Ping Pong Dim Sum

One thing I’ve been hearing since moving to a city with a–more or less–proper Chinatown is “Where can you go for good dim sum?” And as it was well before my out and about knowledge, I had no idea, but I knew what people were talking about was the classic concept of the on-cart, a la carte dim sum, pointing and ordering on the fly. I’ve been to places in the area that served dim sum in the area, meaning either small plates or many types of dumplings but not on the carts.

Ping Pong Dim Sum DC - exterior

Ping Pong Dim Sum is one of DC’s latest international imports, with restaurants already in London, Brazil and Dubai. Their impending presence had been known for a while, but a fellow foodie friend and I walked past a week or so before their opening and spoke to the manager about the place. My friend reported seeing them training their staff each night as she headed home from work, so after our conversation, we were looking forward to giving them a try.

This is a restaurant with an active social media presence: @PingPongDC, so they had already been responding to a few of us on twitter. Those in attendance were @Shaw_Girl, @floridagirlindc, @MangoTomato & @urbanbohemian (me).

Ping Pong Dim Sum - 08

It’s a wonderfully designed restaurant, definitely striking notes of “asian modern”. You’ll want to check your coat as the chairs have no backs! A nice combination of oblong and round tables in the dining room seemed to give the servers an easier time making it around the restaurant. We were there for a 12:30 lunch and the place was busy, not crowded. Not too noisy, or at least not so much that we couldn’t hear our own party and the server–though she did have to speak up and lean in a few times.

Their menu is a good balance of dumplings (baked, steamed, grilled and fried) and other options including salads and signature dishes. Definitely some non-salad options here for vegetarians. Our table went with the three set menu options, Seafood, Vegetarian and the “Dumpling Fix” containing a nice sampling. Similar to sushi, you have a piece of paper with the menu options and you mark how many of each that your table is ordering. As the servers come round with your dishes, they confirm it and drop it off. That is primarily because the items may come out in any order and they most certainly did–at times confusing our servers!

I’ll preface this by mentioning that they had been open for just over a week when we had our lunch. I say that because while the food was good, they still have a bit of work to do to get into their groove. Three dishes were brought to our table that we didn’t order, the first of which was described so lovingly by the server that we thought it was an amuse-bouche! Thankfully none of us tucked into it before he returned and admitted his mistake. After the third mistaken item arrived, we’d pretty much resolved that whatever hit the table next would be claimed regardless.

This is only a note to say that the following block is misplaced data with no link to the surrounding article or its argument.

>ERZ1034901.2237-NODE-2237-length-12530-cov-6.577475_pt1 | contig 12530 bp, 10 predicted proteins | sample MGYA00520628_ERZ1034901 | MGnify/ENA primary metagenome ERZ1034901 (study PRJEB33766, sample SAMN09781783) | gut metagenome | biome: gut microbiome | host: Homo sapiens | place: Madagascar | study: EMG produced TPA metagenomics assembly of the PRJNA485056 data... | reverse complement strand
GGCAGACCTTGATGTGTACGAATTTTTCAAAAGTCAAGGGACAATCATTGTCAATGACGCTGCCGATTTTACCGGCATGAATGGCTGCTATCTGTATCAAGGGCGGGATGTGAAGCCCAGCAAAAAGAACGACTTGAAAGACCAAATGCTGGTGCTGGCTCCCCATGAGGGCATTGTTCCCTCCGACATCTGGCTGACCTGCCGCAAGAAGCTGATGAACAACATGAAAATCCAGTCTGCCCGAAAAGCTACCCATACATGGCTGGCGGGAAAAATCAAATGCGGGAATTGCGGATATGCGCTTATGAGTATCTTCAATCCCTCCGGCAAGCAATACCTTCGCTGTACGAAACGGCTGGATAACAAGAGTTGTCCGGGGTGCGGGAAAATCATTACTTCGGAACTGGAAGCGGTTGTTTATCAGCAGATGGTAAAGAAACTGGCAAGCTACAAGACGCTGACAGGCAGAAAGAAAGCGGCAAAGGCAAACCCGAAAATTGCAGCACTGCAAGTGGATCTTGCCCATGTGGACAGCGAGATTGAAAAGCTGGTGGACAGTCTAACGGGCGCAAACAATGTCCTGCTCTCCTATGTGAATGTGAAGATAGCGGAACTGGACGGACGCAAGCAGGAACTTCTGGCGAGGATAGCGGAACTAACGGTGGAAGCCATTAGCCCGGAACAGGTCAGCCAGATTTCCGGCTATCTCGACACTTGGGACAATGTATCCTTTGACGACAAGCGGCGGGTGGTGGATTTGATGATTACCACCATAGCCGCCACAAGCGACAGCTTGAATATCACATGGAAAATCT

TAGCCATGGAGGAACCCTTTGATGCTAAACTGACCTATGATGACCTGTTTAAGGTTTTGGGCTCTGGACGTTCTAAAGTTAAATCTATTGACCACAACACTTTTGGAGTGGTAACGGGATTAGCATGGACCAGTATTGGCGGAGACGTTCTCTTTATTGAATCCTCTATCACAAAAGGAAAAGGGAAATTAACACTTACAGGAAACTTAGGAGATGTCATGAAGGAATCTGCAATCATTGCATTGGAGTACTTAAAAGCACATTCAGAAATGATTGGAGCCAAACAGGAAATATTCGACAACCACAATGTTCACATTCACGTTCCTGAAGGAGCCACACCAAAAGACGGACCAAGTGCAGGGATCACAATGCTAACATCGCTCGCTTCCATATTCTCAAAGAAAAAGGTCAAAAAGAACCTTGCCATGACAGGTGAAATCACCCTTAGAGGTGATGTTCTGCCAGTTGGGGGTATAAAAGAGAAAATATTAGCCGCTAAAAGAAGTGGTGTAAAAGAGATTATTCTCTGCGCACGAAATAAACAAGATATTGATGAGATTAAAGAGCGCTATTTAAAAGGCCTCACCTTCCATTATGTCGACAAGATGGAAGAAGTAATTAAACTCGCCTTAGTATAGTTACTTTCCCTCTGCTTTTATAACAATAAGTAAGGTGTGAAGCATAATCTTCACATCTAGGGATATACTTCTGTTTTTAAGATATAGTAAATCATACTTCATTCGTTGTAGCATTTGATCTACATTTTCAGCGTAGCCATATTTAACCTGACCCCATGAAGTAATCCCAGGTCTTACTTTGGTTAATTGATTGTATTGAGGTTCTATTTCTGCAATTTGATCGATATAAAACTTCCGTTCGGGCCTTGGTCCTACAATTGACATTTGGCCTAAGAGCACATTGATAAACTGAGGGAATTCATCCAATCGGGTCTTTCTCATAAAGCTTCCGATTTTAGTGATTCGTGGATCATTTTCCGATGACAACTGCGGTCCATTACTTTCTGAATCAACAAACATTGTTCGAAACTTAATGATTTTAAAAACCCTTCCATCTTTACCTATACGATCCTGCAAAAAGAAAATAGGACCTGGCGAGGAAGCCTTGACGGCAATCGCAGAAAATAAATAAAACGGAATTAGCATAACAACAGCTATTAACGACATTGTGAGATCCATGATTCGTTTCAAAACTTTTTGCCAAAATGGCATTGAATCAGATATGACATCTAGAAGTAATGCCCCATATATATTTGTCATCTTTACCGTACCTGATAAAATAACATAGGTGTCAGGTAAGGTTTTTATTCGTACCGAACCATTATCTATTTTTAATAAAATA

When we did get our items, there was a little confusion–since we’d all ordered set meals–as to which dish belonged to which diner. We did sort it out, more or less, but it turns out that we may not have been 100% certain about what we were eating. I say this, not as a foodie but as an ignorant American: I could have used a legend similar to the ones appearing in Whitman Samplers. Even though we suspected while eating, that we might have been served the wrong dumpling platters, a second look today at the menu and my photos seems to indicate that we got the right items.

I don’t have any physical or ethical food allergies, so it didn’t bother me except from the consumer’s standpoint of getting what you ordered. Obviously the restaurant and servers are still a little green, but as many of the dumpling items look the same, a little education as to what filling was in what dumpling would have immediately made it clear whether we had the correct dishes or not. The more I think about it now, I believe it was strength of flavors that gave us that thought more than anything else. As delicious as everything was, there was very little distinction of flavor from one dumpling to the next and anything with seafood (prawn or scallop) in it, overpowered the entire dumpling.

Even so, I will visit again, but I’ll be more careful about what I order and ask more questions when it arrives. Once they start having a happy hour, I suspect the place will be very popular. The options on their drinks menu are quite varied. The ones we had showed a great command of mixology with fresh ingredients and creativity. If they combine those drinks with some happy hour food/drink special prices, it will make the perfect after-work spot. They told us there are plans for both after-work and late-night happy hours in 2010, so I’ll keep an eye out, but for now I’ll give them another month or two to get settled into their new home.

Ping Pong Dim Sum (US): Twitter & Facebook
Ping Pong Dim Sum on Urbanspoon

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  1. Mango Tomato says:

    What a thorough review! Agree with everything you’ve said.

  2. Lauree says:

    Thanks for this review. I like your website. I just moved to DC in August – from NYC home of an exceptional Chinatown. It’s great to hear that there is dim sum worthy of a visit.

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